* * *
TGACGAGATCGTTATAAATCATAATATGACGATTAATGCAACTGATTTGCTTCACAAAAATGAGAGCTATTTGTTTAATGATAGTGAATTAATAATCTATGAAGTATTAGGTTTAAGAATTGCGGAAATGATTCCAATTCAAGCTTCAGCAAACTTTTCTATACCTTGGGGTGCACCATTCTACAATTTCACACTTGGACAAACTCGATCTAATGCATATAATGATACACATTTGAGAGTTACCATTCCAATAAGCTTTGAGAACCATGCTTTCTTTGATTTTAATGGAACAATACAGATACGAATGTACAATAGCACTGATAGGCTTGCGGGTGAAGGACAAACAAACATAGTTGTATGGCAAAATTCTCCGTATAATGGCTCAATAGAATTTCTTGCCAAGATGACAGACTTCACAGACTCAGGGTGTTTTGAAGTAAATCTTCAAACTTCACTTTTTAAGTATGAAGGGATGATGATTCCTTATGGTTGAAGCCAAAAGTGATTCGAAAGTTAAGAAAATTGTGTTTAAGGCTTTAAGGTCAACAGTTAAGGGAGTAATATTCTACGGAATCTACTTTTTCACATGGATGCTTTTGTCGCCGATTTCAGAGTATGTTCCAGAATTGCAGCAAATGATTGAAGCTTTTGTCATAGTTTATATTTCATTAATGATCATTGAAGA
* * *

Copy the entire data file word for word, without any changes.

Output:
TGACGAGATCGTTATAAATCATAATATGACGATTAATGCAACTGATTTGCTTCACAAAAATGAGAGCTATTTGTTTAATGATAGTGAATTAATAATCTATGAAGTATTAGGTTTAAGAATTGCGGAAATGATTCCAATTCAAGCTTCAGCAAACTTTTCTATACCTTGGGGTGCACCATTCTACAATTTCACACTTGGACAAACTCGATCTAATGCATATAATGATACACATTTGAGAGTTACCATTCCAATAAGCTTTGAGAACCATGCTTTCTTTGATTTTAATGGAACAATACAGATACGAATGTACAATAGCACTGATAGGCTTGCGGGTGAAGGACAAACAAACATAGTTGTATGGCAAAATTCTCCGTATAATGGCTCAATAGAATTTCTTGCCAAGATGACAGACTTCACAGACTCAGGGTGTTTTGAAGTAAATCTTCAAACTTCACTTTTTAAGTATGAAGGGATGATGATTCCTTATGGTTGAAGCCAAAAGTGATTCGAAAGTTAAGAAAATTGTGTTTAAGGCTTTAAGGTCAACAGTTAAGGGAGTAATATTCTACGGAATCTACTTTTTCACATGGATGCTTTTGTCGCCGATTTCAGAGTATGTTCCAGAATTGCAGCAAATGATTGAAGCTTTTGTCATAGTTTATATTTCATTAATGATCATTGAAGA